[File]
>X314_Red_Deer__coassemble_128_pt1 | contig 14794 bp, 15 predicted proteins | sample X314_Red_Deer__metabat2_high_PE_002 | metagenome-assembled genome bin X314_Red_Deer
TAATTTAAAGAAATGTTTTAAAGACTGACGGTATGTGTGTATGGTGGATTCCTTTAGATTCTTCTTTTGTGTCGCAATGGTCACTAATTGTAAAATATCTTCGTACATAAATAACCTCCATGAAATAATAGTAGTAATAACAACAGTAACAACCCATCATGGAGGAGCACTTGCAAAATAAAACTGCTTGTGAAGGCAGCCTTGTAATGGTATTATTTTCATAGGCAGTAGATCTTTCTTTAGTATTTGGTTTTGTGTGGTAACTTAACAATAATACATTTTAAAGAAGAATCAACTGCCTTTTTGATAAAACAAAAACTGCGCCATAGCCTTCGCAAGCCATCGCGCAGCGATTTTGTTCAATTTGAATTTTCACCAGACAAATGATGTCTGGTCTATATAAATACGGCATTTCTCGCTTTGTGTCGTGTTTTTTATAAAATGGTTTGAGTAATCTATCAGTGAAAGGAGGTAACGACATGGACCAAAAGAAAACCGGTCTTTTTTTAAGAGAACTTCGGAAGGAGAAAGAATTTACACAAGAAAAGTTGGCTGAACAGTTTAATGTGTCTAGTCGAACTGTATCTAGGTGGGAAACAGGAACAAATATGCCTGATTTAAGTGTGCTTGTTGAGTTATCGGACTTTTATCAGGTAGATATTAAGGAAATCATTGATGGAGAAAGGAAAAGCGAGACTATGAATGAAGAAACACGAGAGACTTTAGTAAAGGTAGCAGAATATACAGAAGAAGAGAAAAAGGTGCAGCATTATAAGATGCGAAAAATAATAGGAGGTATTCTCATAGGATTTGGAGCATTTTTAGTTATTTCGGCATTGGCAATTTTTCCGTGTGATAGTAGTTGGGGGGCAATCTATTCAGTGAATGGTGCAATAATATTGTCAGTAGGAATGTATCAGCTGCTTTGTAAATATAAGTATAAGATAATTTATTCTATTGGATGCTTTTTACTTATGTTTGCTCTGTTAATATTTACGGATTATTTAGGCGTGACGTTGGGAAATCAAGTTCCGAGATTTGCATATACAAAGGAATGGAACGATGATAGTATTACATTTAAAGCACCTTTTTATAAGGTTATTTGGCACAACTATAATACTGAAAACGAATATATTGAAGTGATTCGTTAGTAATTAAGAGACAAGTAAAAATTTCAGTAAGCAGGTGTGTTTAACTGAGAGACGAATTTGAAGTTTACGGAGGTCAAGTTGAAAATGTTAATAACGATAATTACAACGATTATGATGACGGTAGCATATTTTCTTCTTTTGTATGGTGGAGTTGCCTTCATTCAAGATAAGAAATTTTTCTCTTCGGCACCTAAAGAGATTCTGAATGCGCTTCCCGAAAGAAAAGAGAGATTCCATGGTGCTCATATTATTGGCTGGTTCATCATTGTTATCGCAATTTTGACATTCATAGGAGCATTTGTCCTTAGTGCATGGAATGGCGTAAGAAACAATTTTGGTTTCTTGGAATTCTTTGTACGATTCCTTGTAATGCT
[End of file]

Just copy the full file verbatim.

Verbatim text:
>X314_Red_Deer__coassemble_128_pt1 | contig 14794 bp, 15 predicted proteins | sample X314_Red_Deer__metabat2_high_PE_002 | metagenome-assembled genome bin X314_Red_Deer
TAATTTAAAGAAATGTTTTAAAGACTGACGGTATGTGTGTATGGTGGATTCCTTTAGATTCTTCTTTTGTGTCGCAATGGTCACTAATTGTAAAATATCTTCGTACATAAATAACCTCCATGAAATAATAGTAGTAATAACAACAGTAACAACCCATCATGGAGGAGCACTTGCAAAATAAAACTGCTTGTGAAGGCAGCCTTGTAATGGTATTATTTTCATAGGCAGTAGATCTTTCTTTAGTATTTGGTTTTGTGTGGTAACTTAACAATAATACATTTTAAAGAAGAATCAACTGCCTTTTTGATAAAACAAAAACTGCGCCATAGCCTTCGCAAGCCATCGCGCAGCGATTTTGTTCAATTTGAATTTTCACCAGACAAATGATGTCTGGTCTATATAAATACGGCATTTCTCGCTTTGTGTCGTGTTTTTTATAAAATGGTTTGAGTAATCTATCAGTGAAAGGAGGTAACGACATGGACCAAAAGAAAACCGGTCTTTTTTTAAGAGAACTTCGGAAGGAGAAAGAATTTACACAAGAAAAGTTGGCTGAACAGTTTAATGTGTCTAGTCGAACTGTATCTAGGTGGGAAACAGGAACAAATATGCCTGATTTAAGTGTGCTTGTTGAGTTATCGGACTTTTATCAGGTAGATATTAAGGAAATCATTGATGGAGAAAGGAAAAGCGAGACTATGAATGAAGAAACACGAGAGACTTTAGTAAAGGTAGCAGAATATACAGAAGAAGAGAAAAAGGTGCAGCATTATAAGATGCGAAAAATAATAGGAGGTATTCTCATAGGATTTGGAGCATTTTTAGTTATTTCGGCATTGGCAATTTTTCCGTGTGATAGTAGTTGGGGGGCAATCTATTCAGTGAATGGTGCAATAATATTGTCAGTAGGAATGTATCAGCTGCTTTGTAAATATAAGTATAAGATAATTTATTCTATTGGATGCTTTTTACTTATGTTTGCTCTGTTAATATTTACGGATTATTTAGGCGTGACGTTGGGAAATCAAGTTCCGAGATTTGCATATACAAAGGAATGGAACGATGATAGTATTACATTTAAAGCACCTTTTTATAAGGTTATTTGGCACAACTATAATACTGAAAACGAATATATTGAAGTGATTCGTTAGTAATTAAGAGACAAGTAAAAATTTCAGTAAGCAGGTGTGTTTAACTGAGAGACGAATTTGAAGTTTACGGAGGTCAAGTTGAAAATGTTAATAACGATAATTACAACGATTATGATGACGGTAGCATATTTTCTTCTTTTGTATGGTGGAGTTGCCTTCATTCAAGATAAGAAATTTTTCTCTTCGGCACCTAAAGAGATTCTGAATGCGCTTCCCGAAAGAAAAGAGAGATTCCATGGTGCTCATATTATTGGCTGGTTCATCATTGTTATCGCAATTTTGACATTCATAGGAGCATTTGTCCTTAGTGCATGGAATGGCGTAAGAAACAATTTTGGTTTCTTGGAATTCTTTGTACGATTCCTTGTAATGCT